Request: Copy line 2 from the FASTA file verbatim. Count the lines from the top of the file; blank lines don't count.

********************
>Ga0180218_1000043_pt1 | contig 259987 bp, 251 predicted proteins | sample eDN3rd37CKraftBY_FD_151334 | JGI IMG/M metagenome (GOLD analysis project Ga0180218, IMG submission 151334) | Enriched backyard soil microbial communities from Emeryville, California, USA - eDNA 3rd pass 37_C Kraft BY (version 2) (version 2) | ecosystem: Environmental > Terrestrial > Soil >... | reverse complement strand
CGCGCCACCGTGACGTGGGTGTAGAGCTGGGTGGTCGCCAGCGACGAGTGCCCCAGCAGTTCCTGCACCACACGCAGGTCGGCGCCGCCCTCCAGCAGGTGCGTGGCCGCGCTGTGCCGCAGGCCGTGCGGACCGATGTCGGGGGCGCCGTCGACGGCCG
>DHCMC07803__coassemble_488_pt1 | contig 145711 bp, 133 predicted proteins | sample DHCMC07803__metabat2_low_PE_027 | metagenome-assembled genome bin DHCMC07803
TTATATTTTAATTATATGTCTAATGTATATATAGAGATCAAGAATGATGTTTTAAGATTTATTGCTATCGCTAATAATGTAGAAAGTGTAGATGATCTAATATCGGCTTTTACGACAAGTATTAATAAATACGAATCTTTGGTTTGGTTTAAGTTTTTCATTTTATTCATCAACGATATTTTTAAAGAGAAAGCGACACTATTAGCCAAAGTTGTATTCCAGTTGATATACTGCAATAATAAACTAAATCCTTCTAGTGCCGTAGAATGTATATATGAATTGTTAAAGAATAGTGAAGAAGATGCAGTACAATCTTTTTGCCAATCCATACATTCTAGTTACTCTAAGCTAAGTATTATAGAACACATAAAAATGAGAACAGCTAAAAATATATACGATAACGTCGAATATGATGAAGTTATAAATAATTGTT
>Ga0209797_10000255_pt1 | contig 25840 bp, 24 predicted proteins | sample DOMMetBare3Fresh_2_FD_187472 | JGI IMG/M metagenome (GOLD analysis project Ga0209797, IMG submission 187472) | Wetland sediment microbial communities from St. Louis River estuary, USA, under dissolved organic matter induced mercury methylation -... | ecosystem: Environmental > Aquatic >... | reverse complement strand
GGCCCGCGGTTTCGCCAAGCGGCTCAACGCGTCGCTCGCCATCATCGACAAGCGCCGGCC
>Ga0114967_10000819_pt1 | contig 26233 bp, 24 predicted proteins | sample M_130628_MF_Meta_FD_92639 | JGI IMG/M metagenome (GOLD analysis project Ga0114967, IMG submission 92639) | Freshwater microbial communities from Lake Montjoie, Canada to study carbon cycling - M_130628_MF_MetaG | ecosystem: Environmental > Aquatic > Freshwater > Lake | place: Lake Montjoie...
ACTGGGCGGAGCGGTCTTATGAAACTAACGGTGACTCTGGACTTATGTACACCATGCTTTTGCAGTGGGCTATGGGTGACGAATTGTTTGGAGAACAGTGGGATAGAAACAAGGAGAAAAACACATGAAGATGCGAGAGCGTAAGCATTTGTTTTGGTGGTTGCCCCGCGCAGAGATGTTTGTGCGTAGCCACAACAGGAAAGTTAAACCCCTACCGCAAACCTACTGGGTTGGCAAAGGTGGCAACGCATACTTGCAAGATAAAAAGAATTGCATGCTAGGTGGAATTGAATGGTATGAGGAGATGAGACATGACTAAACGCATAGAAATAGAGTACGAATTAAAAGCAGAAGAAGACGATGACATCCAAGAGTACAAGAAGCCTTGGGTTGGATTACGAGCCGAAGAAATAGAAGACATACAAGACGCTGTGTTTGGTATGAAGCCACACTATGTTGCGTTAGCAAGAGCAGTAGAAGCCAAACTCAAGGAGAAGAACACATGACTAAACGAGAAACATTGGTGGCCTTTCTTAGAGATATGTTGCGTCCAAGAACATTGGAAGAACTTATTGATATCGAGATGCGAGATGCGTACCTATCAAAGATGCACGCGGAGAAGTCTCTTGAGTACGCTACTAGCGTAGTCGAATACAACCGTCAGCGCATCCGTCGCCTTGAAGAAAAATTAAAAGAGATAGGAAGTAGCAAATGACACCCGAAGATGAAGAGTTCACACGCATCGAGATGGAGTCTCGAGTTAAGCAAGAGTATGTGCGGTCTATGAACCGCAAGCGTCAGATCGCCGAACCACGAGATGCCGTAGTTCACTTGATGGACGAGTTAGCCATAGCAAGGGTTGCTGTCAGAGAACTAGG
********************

CGCGCCACCGTGACGTGGGTGTAGAGCTGGGTGGTCGCCAGCGACGAGTGCCCCAGCAGTTCCTGCACCACACGCAGGTCGGCGCCGCCCTCCAGCAGGTGCGTGGCCGCGCTGTGCCGCAGGCCGTGCGGACCGATGTCGGGGGCGCCGTCGACGGCCG